BOISE - Starting Monday, water managers will increase flows along the Boise River to 9,500 cubic feet per second. It will be the highest flows on the Boise River this year. The Army Corp of Engineers says the increase in flows is due to a wet pattern that has been forecasted for this week.
Ada County spokeswoman Kate McGwire tells KTVB they're expecting more debris in the river due to these higher flows. They will continue to monitor the river, but are asking people if they do spot debris in the river to report it to authorities, don't try and retrieve it yourself.
The record runoff has also forced the Bureau of Reclamation to open up Arrowrock Dam’s spillway in order to maintain space in the system. It’s the first time since 2006 the spillway has been used.
“Right now we’re using all of the outlets just because we have a lot of water to move down from the upper reservoirs,” Brian Sauer with the Bureau of Reclamation said.
Sauer tells KTVB that water was coming into the Boise Reservoir System faster than what they were able to release using the ten outlets at the dam.
“Very high inflows in the upper system, including Anderson Ranch and the tributaries, the Middle Fork of the Boise River. So we filled Arrowrock fairly quickly,” Sauer said.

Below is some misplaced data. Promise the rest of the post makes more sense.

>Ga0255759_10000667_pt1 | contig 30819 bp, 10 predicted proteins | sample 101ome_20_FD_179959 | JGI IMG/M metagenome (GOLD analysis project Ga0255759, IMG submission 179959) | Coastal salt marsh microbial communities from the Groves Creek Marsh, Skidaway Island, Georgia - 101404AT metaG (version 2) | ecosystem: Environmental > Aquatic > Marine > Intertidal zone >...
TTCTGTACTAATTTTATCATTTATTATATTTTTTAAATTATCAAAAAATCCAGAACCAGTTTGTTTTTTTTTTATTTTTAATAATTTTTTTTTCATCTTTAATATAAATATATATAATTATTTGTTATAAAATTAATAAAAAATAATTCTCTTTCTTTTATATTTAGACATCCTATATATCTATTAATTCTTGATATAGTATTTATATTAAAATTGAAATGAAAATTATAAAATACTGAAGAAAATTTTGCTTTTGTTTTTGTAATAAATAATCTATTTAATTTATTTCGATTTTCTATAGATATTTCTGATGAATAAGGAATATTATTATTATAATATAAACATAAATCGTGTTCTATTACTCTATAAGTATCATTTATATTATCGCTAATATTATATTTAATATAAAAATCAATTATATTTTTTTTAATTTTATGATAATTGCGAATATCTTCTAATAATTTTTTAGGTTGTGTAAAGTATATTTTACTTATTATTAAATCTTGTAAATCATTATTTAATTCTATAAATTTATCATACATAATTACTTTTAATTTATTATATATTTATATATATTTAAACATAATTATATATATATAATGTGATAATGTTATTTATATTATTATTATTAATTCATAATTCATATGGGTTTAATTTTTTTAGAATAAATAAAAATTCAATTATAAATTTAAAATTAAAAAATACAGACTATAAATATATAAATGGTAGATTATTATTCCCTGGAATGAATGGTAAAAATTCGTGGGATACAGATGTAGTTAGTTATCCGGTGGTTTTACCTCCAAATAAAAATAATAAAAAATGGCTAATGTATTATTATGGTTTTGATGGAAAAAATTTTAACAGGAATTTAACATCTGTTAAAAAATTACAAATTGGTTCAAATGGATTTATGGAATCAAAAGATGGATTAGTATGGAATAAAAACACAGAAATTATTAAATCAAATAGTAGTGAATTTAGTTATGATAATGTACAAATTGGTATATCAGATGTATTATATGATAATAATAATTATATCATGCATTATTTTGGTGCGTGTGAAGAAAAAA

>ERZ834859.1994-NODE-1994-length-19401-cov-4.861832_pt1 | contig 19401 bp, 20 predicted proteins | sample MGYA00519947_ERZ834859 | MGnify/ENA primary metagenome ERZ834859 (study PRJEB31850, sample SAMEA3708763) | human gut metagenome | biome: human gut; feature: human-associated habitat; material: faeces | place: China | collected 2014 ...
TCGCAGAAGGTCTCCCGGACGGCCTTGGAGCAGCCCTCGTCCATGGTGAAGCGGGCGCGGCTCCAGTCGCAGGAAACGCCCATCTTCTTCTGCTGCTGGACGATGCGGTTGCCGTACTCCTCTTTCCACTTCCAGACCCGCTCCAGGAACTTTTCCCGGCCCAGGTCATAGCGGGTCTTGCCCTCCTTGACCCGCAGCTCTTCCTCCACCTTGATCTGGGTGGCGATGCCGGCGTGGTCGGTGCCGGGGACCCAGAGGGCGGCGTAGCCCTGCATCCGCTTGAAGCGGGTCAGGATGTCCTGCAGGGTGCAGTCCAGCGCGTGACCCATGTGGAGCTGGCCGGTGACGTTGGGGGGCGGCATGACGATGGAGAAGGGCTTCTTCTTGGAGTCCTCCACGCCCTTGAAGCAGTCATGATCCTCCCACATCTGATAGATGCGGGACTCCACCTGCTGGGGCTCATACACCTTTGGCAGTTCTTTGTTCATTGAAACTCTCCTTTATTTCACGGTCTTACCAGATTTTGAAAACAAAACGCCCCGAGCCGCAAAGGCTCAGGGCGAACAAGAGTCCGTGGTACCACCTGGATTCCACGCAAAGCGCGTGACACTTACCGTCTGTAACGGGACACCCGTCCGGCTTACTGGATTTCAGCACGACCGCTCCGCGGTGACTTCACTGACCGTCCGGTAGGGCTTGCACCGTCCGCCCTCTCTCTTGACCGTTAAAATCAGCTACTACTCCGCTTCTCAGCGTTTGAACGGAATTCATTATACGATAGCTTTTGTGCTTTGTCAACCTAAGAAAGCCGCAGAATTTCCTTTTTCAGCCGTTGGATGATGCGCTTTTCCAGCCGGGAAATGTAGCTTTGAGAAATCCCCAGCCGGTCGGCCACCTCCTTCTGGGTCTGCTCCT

Currently, Anderson Ranch and Arrowrock reservoirs are nearly at capacity, and Lucky Peak Reservoir is almost two-thirds full.
“The runoff into the reservoirs has dropped substantially in the last couple of days. One thing is primarily due to the cooler temperatures,” Sauer said.
Experts say water in the spillway is nothing to be alarmed about, as it was built to do exactly what it’s doing.
The Bureau of Reclamation can also control the amount of water going through the spillway using six different gates.
“We can regulate how much water we do spill down on to Lucky Peak,” Sauer said.
Lucky Peak will fill up faster because of water going over the spillway, but Sauer added they can always pull back if needed.
“What you're seeing is a controlled release,” Sauer said. “We can pull back and store more water in the upper reservoir.”
Sauer tells KTVB they don’t’ want to bring the flows along the Boise River any higher that what we’re going to see this week; any other increases above 9,500 cfs is really up to Mother Nature and the sort of temperatures and precipitation that we’ll see.
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